Companies can affect their exposure to data breach expenses by acquiring cyber-risk insurance, but only if the company selects coverage appropriate for its potential exposure, as determined by the company’s industry, involvement in e-commerce and size. The maxim caveat emptor (buyer beware) emphatically applies to the evolving cyber-risk insurance market.
Data breaches can seriously affect an organization’s bottom line, as shown by the reported costs of notification and remediation borne by Target, Michaels, eBay, and litigation brought by the Federal Trade Commission against Wyndham Worldwide Corporation and by Wyndham shareholders that followed the commencement of the FTC action. The mainstream news outlets often focus on the costs of a breach to a large company like Target, Michaels, and Sony, but other less publicized but costly breaches can threaten the well-being of companies of all sizes. While proactive measure such as effective security protocols, workforce security training and mock attacks to test system defenses can mitigate the risks of a data breach, they cannot eliminate the risk entirely, as safe driving cannot completely eradicate the risk of an accident Cyber-risk insurance offers a similar measure of financial protection, but with more restrictions.
Though more insurance carriers are entering the cyber-risk market the available limits of coverage, as a general rule, may be less than actual costs associated with a data breach. This is due, in part to the lack of historical actuarial data on cyber-risks (computers have been used in industry for far less time than, say, automobiles and machinery), which makes it difficult for insurers to set premiums to price the risk they are assuming. In addition, while certain ‘hard costs’ associated with a breach are quantifiable, such as notification to affected persons, credit monitoring for those persons and counsel fees, the potential loss to a company’s brand associated with a data breach can vary from business to business, even in the same field.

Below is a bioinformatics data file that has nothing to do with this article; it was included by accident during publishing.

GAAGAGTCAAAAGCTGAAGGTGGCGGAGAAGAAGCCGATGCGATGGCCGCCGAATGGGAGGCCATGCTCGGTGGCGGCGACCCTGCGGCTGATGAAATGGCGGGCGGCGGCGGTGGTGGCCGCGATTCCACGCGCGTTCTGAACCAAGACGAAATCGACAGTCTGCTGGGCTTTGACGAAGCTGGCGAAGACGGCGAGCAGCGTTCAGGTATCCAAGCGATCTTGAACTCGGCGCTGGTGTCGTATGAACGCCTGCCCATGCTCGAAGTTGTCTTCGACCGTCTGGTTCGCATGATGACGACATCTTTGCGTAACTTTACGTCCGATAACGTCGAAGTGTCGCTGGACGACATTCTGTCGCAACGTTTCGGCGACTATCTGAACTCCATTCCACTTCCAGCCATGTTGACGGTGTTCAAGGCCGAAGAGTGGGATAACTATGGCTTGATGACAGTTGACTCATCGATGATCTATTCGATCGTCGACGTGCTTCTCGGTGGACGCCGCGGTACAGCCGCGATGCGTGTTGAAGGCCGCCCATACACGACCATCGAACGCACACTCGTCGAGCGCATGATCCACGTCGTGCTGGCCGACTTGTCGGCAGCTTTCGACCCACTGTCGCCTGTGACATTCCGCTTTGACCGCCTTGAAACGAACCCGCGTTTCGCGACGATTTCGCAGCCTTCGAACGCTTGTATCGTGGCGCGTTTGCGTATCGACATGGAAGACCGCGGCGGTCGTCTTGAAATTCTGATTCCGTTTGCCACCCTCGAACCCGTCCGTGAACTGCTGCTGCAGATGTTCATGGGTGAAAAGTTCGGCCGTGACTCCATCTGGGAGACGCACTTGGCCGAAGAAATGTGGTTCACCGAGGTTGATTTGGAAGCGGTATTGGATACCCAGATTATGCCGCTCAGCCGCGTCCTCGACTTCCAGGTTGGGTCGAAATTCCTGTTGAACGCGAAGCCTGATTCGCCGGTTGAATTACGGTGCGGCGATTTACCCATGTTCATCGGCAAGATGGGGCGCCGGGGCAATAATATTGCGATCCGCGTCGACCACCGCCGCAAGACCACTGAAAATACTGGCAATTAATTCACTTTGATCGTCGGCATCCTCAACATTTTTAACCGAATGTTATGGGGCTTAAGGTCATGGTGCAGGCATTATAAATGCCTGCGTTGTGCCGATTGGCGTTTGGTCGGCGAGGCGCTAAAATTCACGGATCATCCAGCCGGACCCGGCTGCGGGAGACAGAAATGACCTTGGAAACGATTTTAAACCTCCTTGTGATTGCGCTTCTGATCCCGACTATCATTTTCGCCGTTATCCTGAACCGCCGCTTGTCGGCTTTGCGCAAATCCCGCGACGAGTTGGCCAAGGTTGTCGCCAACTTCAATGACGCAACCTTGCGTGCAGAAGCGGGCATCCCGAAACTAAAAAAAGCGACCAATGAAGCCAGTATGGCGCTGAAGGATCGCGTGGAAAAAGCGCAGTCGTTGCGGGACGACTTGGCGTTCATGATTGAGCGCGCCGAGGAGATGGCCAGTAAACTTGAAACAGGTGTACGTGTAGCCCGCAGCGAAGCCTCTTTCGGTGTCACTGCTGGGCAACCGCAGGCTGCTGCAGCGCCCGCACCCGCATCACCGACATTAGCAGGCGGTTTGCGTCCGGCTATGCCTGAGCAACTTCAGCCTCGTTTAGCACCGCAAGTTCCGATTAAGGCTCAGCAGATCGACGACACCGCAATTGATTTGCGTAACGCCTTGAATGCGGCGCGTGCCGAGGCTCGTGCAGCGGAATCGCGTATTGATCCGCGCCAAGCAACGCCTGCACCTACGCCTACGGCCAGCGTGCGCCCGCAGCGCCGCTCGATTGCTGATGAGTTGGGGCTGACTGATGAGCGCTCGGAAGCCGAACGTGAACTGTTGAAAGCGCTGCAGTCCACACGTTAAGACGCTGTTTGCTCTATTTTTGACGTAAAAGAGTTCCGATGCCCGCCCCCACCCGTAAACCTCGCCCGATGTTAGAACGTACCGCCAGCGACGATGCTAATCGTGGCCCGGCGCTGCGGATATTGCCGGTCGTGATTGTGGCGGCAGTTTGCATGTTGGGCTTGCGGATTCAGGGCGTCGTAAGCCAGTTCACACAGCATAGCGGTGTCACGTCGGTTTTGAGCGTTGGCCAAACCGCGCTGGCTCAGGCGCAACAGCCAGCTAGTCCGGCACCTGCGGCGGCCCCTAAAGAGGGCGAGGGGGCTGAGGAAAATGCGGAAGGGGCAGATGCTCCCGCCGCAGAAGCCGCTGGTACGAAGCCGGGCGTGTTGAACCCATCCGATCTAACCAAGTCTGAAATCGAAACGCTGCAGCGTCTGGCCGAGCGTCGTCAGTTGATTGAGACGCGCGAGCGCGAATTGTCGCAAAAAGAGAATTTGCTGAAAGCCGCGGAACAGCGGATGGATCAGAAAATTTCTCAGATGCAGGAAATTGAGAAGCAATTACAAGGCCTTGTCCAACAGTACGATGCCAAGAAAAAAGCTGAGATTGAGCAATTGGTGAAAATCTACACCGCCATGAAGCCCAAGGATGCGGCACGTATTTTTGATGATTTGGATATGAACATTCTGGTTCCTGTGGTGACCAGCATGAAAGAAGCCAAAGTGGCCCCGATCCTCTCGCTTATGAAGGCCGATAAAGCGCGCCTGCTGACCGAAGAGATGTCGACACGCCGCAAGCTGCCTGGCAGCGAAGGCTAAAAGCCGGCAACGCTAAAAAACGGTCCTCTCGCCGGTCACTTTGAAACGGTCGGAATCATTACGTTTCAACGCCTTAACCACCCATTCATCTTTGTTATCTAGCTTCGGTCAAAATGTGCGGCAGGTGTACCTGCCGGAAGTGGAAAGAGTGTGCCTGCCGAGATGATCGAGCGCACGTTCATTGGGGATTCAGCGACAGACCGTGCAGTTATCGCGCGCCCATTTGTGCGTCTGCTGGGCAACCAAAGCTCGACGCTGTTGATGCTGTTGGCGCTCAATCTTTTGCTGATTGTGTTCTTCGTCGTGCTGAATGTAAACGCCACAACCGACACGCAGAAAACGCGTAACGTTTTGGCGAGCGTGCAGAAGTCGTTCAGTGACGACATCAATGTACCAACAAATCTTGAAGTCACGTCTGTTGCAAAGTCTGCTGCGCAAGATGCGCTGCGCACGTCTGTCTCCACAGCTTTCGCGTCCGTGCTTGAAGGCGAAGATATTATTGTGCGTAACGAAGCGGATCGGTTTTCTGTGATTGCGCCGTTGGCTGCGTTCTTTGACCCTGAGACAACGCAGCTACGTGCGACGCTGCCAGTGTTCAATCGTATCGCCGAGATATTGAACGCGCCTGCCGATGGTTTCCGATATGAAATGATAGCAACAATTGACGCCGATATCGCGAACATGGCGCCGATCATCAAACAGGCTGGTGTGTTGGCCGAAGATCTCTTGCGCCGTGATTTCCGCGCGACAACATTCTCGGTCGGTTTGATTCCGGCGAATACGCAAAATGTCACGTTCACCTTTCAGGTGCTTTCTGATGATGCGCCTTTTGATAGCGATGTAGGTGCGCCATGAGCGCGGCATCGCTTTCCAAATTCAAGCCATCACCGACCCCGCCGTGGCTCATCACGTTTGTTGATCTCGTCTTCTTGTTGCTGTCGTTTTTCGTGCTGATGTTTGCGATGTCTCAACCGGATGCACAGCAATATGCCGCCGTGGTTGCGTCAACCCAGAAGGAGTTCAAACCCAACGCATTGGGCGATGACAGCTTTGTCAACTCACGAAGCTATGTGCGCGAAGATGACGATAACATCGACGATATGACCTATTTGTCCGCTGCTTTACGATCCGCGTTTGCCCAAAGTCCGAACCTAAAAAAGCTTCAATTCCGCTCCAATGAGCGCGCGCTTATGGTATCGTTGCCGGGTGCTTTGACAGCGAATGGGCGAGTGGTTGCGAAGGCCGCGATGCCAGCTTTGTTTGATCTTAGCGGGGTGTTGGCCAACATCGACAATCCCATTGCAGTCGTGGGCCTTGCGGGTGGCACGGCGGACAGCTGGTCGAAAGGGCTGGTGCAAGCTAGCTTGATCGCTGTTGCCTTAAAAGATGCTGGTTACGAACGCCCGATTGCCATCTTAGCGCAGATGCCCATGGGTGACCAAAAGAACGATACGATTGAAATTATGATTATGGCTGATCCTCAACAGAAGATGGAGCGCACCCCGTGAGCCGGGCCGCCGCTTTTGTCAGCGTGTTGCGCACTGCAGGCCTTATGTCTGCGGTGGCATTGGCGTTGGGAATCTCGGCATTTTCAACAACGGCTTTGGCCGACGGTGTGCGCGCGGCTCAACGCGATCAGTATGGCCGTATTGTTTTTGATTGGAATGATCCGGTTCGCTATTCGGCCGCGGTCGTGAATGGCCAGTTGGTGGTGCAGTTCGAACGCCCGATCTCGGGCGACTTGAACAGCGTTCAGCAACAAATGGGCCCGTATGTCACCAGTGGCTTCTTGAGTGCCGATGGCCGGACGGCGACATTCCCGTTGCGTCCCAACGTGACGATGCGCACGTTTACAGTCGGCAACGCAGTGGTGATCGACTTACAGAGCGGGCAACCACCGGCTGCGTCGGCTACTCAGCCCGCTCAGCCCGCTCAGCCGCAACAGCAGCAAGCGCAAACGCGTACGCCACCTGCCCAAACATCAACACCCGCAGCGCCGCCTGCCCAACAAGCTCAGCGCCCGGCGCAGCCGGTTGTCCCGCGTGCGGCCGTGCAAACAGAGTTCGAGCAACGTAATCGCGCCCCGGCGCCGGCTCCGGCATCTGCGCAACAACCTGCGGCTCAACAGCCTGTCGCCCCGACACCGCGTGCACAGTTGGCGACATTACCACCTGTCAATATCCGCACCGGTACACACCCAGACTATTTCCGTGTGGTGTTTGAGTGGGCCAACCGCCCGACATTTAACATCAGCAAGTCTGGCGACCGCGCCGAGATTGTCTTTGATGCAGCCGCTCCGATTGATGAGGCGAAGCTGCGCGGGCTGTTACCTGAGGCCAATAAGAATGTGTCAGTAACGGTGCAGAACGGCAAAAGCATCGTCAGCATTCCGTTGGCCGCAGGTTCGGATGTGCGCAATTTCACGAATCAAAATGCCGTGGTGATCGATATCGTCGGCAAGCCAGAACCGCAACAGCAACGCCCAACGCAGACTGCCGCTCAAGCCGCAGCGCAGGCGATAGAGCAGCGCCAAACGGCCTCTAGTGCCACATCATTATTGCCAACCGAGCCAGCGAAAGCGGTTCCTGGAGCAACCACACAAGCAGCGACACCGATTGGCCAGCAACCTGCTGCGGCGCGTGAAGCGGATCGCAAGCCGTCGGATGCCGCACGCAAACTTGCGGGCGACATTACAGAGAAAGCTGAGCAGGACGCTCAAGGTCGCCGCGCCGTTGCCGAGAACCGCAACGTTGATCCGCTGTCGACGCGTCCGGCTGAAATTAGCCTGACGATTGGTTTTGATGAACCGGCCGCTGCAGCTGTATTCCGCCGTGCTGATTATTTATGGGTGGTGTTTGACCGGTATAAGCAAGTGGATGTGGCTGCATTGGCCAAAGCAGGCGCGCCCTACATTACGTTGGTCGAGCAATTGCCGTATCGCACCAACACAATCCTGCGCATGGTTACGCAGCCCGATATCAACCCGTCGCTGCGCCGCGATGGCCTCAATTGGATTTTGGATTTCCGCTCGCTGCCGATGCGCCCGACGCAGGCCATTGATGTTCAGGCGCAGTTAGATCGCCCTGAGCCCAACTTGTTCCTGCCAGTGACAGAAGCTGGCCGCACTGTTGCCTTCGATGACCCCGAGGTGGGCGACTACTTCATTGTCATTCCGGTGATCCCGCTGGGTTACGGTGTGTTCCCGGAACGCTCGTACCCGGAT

Many policies may exclude certain types of breaches, such state-sponsored attacks, exclude from coverage certain types of damage and will not cover regulatory proceedings, such as actions brought by the Federal Trade Commission or the U.S. Department of Health and Human Services with regard to HIPAA violations, without the purchase of a Regulatory Defense Endorsement at additional cost.
Optimizing a company’s cyber-risk protection involves preparation and documentation of information security safeguards to mitigate an underwriter’s concerns and obtain the most favorable premium, and a thorough review of a proffered policy with regard to whether its limits and exclusions fit the company’s risk profile. Should you need assistance in evaluating a cyber-risk insurance policy for your company, or would like to learn more about cyber-risk insurance, please contact us.